Change is in the air but what the direction of this change will be is unclear. For Greece, and indeed for Syriza as well, this is not a time of celebration but a time of dealing with challenges, both the economic ones imposed as part of the country’s financial deals but also the social ones, so far largely neglected by the previous governments. Because hope has indeed won in yesterday’s elections; but for the Greeks, this is their last hope.”

You can read her analysis here.

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How the customer voice has been heard in the water sector (3)

January 25th, 2015 by Roger Darlington

The last three years have seen a fascinating experience in how to embed the consumer voice in a regulated utility – the creation of Customer Challenge Groups by the 18 water and sewerage companies in England and Wales.

I have chaired the CCG for South East Water and I was invited by “Utility Week” to review the operation of CCGs and look at what should come next. You can read my blog posting here.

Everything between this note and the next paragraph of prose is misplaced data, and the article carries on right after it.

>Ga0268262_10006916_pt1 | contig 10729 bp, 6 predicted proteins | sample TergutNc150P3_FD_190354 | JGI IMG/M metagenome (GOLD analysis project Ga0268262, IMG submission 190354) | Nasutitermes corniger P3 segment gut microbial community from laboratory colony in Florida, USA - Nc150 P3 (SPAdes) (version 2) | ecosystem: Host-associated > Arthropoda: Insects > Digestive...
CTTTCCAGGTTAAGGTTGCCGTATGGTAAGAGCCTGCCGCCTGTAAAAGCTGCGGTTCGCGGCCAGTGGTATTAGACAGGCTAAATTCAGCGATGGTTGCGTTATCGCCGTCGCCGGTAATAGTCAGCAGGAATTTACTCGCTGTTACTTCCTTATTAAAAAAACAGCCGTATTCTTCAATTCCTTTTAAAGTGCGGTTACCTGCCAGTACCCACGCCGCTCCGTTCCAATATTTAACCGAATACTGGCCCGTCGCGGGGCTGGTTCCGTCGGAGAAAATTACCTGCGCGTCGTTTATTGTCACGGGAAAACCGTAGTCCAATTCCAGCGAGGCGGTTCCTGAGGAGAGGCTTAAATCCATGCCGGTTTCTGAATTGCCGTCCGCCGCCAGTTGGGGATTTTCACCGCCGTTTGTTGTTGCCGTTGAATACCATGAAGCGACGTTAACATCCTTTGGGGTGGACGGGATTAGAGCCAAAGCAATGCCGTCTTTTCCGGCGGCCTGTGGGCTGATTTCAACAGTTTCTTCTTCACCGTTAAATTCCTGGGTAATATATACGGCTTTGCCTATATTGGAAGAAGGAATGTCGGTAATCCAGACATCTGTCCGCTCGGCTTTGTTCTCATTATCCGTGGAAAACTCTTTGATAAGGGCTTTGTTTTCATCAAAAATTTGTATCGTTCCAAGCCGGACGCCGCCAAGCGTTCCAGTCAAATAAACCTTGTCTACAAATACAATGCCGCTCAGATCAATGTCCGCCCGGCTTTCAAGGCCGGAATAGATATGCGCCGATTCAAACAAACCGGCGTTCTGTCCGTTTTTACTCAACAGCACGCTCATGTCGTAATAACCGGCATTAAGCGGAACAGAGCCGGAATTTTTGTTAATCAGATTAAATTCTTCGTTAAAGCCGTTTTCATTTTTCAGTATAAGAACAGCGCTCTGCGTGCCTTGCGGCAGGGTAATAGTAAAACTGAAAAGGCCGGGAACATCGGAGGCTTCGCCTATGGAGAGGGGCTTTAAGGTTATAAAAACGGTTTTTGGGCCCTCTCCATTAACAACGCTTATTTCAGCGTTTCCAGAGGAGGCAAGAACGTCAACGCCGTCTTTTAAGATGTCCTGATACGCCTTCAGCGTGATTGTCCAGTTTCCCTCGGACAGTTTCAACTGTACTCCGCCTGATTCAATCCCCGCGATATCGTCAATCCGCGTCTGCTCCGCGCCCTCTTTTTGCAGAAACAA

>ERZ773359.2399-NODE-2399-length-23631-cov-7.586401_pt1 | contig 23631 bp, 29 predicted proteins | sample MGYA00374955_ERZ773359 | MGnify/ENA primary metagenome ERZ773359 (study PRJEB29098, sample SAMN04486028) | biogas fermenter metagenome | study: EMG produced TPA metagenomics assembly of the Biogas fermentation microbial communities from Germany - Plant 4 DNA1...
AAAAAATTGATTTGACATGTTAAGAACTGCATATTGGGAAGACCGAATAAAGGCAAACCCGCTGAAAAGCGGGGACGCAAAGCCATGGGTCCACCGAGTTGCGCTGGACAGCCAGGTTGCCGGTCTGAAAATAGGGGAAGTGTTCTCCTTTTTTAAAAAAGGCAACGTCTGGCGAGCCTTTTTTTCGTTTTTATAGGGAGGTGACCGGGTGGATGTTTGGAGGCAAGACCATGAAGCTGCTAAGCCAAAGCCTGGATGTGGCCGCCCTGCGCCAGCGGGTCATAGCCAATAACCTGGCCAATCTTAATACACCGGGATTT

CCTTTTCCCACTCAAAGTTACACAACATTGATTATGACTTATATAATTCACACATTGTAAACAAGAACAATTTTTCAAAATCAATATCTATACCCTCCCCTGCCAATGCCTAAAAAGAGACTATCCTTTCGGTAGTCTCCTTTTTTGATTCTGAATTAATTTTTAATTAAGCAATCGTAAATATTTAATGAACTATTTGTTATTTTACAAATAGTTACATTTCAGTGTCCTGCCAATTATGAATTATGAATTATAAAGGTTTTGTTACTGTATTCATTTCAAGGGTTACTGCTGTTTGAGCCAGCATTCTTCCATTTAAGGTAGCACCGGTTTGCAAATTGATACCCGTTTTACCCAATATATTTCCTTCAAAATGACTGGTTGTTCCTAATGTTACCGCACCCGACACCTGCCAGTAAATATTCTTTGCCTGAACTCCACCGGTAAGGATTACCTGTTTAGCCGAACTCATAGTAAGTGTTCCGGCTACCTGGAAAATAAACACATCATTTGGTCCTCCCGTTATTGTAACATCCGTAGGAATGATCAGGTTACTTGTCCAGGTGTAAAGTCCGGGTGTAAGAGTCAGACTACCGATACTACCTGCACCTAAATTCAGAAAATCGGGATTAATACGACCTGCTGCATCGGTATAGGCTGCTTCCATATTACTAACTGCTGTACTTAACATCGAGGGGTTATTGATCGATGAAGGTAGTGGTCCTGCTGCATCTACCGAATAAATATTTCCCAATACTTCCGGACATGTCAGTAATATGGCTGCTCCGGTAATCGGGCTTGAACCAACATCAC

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Reviews of my two weekend films: “Wild” and “Ex Machina”

January 25th, 2015 by Roger Darlington

This weekend, I managed to see two movies that have only recently been released: “Wild” [my review here] and “Ex Machina” [my review here].

At one level, these two movies are utterly different: “Wild” is a true story, set in the near past, and covers geography of over 1,000 miles of open land, “Ex Machina” is a fictional story, set in the near future, and location in one claustrophobic building.

But, at another level, there is something very similar between the two works: both centre on a woman who us seeking to gain control over her life – great performances from Reese Witherspoon in “Wild” and Alicia Vikander in “Ex Machina”. Go see ….

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How the customer voice has been heard in the water sector (2)

January 24th, 2015 by Roger Darlington

This week, I spent a day in Birmingham attending a “Utility Week” conference on customer service in the water sector. I was the last speaker in a roster of 15.

I began by explaining how the voice of the consumer in regulated industries has been institutionalised in three different ways and then set out how this had worked and could work in future in the water sector.